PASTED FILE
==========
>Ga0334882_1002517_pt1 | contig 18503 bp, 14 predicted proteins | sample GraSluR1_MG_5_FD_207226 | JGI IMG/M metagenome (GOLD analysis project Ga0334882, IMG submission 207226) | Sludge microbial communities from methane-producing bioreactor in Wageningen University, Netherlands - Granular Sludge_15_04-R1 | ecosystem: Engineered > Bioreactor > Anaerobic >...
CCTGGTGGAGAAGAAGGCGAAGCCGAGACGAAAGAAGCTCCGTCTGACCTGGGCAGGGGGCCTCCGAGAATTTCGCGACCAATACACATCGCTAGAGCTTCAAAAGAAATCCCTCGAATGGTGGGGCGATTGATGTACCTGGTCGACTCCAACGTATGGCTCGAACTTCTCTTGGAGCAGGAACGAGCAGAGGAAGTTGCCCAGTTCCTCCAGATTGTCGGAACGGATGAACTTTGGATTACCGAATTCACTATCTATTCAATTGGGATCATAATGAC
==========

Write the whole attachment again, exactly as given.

>Ga0334882_1002517_pt1 | contig 18503 bp, 14 predicted proteins | sample GraSluR1_MG_5_FD_207226 | JGI IMG/M metagenome (GOLD analysis project Ga0334882, IMG submission 207226) | Sludge microbial communities from methane-producing bioreactor in Wageningen University, Netherlands - Granular Sludge_15_04-R1 | ecosystem: Engineered > Bioreactor > Anaerobic >...
CCTGGTGGAGAAGAAGGCGAAGCCGAGACGAAAGAAGCTCCGTCTGACCTGGGCAGGGGGCCTCCGAGAATTTCGCGACCAATACACATCGCTAGAGCTTCAAAAGAAATCCCTCGAATGGTGGGGCGATTGATGTACCTGGTCGACTCCAACGTATGGCTCGAACTTCTCTTGGAGCAGGAACGAGCAGAGGAAGTTGCCCAGTTCCTCCAGATTGTCGGAACGGATGAACTTTGGATTACCGAATTCACTATCTATTCAATTGGGATCATAATGAC